It’s a whole new game
Humanity is now in the throes of a whole new ballgame played with a strict set of rules and survival as the end-game. Think of it as “viral dodge ball.” This is a game of the survival of the fittest. In the midst of a global pandemic, the healthiest among us have the greatest chance of survival.
Apart from keeping our distance from others and copious hand washing, the best defense anyone has is maintaining a healthy lifestyle. Ample sleep, proper nutrition and regular exercise are more critical now than ever in our battle against an invisible enemy.
Maintaining a healthy lifestyle in the topsy-turvey and cloistered world of pandemic paralysis is the theme of this blog. I am personally challenging myself not only to a regimen of cleanliness and distancing, but also to getting 7-8 hours of sleep a night, eating healthy food and exercising daily outside in Nature. For all who are able (privileged) to do so, I urge you to form or maintain a similar habit. We’ll benefit not only ourselves, but also the common good.
Sleep and our immune system
Although we spend a third of our life in slumber, we under appreciate the role that sleep plays in our overall health. While you are still awake, take a moment to read this article, How Sleep Affects Your Immunity. In the game of viral dodge ball, a healthy immune system is key to keeping us in the game.
You are what you eat
The old axiom, “you are what you eat,” is a reminder that to a greater extent than we think, our diet affects our health either positively or negatively. Our immune system performs best when nourished daily on the proper foods. Karen Pullen has an article on page 6 of the March Chatham County Line titled “Going Plant-based for Your Health: Ten Ways to Get There.” Give it a look, and you’ll also find a recipe for creamy golden vegetable soup.
My neighbor, Tim Keim, informs me that he will be writing an article for the April issue of the Chatham County Line about building up our immune system to ward off disease. You can find the digital copy of each Chatham County Line at www.chathamcountyline.org.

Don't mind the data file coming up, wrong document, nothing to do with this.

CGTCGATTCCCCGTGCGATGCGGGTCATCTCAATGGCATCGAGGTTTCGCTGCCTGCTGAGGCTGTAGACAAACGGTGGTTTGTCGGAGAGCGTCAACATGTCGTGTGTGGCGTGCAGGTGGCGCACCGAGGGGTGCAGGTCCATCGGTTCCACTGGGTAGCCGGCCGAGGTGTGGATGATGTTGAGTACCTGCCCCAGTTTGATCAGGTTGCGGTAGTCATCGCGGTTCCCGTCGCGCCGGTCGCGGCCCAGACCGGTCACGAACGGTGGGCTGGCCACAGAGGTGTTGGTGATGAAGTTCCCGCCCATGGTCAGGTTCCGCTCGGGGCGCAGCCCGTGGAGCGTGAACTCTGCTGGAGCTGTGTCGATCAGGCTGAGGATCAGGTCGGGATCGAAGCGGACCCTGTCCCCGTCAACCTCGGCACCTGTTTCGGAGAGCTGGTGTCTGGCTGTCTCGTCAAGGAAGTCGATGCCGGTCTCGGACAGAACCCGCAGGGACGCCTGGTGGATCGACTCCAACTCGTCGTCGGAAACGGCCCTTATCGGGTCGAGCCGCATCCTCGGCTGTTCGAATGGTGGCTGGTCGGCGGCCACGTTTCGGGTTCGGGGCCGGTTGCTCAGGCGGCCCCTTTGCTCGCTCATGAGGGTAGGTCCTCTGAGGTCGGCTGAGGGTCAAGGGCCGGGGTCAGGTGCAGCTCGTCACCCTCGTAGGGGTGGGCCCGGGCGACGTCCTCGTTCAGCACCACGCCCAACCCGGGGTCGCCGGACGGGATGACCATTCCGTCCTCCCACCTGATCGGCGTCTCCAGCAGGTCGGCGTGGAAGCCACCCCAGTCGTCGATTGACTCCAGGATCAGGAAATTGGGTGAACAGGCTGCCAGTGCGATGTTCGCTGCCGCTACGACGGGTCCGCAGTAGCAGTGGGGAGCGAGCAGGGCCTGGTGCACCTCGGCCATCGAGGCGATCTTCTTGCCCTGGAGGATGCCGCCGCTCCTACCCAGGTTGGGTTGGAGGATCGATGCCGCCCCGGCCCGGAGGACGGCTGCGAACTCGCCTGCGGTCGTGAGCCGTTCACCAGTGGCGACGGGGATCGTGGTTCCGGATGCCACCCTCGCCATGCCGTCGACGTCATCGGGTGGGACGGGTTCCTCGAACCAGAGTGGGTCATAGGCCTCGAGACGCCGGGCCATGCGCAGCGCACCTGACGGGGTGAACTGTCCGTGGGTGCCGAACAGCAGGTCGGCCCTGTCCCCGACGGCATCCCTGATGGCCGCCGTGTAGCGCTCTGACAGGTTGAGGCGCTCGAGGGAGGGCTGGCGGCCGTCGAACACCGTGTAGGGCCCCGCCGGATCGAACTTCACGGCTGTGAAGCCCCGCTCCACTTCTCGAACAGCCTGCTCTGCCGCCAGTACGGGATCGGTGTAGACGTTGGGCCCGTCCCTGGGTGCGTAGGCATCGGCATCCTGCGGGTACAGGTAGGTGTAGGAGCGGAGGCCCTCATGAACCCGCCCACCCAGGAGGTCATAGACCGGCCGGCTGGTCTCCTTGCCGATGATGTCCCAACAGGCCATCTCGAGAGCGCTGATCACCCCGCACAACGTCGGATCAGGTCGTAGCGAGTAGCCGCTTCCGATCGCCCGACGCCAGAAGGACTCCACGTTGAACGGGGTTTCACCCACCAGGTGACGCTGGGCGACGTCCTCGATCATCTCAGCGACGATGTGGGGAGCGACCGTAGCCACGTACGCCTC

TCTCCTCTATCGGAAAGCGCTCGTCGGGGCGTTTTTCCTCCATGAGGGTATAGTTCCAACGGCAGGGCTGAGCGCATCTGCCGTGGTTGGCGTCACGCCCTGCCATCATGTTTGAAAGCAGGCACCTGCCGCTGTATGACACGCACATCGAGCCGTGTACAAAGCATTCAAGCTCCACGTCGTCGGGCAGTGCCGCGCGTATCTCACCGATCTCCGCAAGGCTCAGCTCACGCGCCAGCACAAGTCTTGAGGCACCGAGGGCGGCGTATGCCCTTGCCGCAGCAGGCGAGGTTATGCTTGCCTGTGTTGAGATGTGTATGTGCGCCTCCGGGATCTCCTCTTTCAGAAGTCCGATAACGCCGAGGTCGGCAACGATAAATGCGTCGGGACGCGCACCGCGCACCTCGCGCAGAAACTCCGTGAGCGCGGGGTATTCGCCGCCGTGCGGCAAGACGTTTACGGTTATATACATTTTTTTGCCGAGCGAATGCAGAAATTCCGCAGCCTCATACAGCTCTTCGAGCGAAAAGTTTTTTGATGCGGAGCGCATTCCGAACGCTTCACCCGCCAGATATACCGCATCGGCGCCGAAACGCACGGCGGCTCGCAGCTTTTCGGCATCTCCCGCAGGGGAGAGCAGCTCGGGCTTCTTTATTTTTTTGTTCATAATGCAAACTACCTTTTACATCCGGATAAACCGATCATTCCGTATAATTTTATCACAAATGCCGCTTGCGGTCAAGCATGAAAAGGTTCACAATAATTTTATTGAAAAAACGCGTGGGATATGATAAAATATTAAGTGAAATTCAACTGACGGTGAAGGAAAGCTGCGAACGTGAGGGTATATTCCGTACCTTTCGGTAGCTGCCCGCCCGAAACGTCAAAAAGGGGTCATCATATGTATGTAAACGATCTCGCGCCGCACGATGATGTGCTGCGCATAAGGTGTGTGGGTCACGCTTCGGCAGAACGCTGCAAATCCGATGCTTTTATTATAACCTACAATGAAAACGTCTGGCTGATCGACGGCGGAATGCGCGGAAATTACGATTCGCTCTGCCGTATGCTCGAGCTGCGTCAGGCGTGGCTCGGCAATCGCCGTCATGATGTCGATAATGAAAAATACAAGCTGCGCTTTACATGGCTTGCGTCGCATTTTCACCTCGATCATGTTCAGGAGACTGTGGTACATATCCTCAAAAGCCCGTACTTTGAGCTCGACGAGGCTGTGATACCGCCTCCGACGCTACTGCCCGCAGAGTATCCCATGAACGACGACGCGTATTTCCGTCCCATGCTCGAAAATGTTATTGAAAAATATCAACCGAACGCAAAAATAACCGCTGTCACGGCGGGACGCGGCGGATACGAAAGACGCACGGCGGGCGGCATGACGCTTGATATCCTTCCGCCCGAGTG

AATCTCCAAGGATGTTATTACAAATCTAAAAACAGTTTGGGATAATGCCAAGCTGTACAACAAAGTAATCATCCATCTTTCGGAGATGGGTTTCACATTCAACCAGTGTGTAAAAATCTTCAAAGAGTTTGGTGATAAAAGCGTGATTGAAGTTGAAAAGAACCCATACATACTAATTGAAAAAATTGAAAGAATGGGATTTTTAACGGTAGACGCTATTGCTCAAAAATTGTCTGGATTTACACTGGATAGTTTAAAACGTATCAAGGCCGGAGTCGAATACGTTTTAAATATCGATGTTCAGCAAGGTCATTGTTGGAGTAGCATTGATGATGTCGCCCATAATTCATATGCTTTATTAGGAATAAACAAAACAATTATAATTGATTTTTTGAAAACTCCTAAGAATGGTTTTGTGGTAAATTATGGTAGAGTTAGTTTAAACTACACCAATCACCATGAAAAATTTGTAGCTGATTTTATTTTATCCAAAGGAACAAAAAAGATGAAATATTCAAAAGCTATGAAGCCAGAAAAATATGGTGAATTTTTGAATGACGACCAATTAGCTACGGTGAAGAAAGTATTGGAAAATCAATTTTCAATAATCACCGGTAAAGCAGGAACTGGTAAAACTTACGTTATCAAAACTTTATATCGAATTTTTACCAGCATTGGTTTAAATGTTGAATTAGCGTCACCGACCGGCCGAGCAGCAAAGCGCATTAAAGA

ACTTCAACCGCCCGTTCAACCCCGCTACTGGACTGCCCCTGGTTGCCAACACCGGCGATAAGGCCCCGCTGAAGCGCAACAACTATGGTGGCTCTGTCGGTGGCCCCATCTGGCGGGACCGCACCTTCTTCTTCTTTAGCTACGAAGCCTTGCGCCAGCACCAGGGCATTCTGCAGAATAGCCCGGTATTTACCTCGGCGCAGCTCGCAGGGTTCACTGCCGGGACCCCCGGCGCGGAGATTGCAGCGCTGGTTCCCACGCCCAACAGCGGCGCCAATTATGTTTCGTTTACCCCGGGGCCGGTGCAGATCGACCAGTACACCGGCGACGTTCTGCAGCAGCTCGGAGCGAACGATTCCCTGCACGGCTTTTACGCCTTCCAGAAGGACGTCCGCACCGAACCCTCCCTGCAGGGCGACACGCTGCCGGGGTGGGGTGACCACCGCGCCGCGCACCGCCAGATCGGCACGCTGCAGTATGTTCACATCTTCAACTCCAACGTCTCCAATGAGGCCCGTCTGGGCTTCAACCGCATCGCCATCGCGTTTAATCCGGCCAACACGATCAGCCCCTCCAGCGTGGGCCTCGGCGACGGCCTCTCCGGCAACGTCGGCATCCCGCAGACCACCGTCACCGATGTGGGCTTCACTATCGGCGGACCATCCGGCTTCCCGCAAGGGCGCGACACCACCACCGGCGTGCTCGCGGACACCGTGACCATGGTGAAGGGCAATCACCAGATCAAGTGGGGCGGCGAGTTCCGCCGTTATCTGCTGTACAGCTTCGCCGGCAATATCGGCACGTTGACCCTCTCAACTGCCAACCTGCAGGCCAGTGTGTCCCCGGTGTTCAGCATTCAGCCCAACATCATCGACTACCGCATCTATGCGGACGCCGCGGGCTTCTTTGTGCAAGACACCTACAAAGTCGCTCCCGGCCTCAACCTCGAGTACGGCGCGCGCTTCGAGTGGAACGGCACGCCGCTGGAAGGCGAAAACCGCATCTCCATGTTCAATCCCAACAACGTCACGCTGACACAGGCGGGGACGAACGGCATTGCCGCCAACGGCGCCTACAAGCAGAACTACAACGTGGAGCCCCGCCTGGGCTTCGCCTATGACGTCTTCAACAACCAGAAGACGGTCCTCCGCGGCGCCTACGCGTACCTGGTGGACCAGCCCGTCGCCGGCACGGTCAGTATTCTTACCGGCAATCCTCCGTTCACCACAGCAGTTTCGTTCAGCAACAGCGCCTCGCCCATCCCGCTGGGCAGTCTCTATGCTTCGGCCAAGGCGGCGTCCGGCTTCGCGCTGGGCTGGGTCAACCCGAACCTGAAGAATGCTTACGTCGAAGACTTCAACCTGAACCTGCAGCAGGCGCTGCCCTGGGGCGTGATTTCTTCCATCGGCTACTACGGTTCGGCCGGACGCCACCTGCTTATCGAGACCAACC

Take a hike… preferably into the woods
Walking is one of the simplest and better things we can do to boost our immune system and our overall health. And hiking in the woods/forest is the best of all. To help prepare yourself to get the most of your time in the woods, I refer you to a few sage articles:
- Joe Jacobs, an avid outdoors-man, writes about the “Wisdom of Trees” on page 2 of the March issue of the Chatham County Line.
- From the David Suzuki Foundation comes an article, “Healthy forests mean healthy people.”
- Although this one isn’t specific to hiking in the woods, I want to give a shout-out to my friend, Joelle Brummit-Yale, whose article about taking Christian education out-of-doors appeared in the recent edition of The Presbyterian OUTLOOK. In it you’ll see some photos of where kids found God in Nature.
I find signs of the Creator up and down and all around whenever I hike the forests and woodlands of Chatham County. One of the great joys in life is being able to capture the wonders of nature through digital photography. I also enjoy sharing images in my Naturally Chatham photo column which appears on the back page of each issue of the Chatham County Line. Additionally I produce a Naturally Chatham photo calendar annually as a fund raiser for Grand Trees of Chatham.
This morning after a good night’s sleep and a healthy breakfast I ventured into the woods along the banks of the Haw River to discover what might be blooming. I’ll share just a bit of what I found. [Hint: Click on image to go full size.] Peace and good health!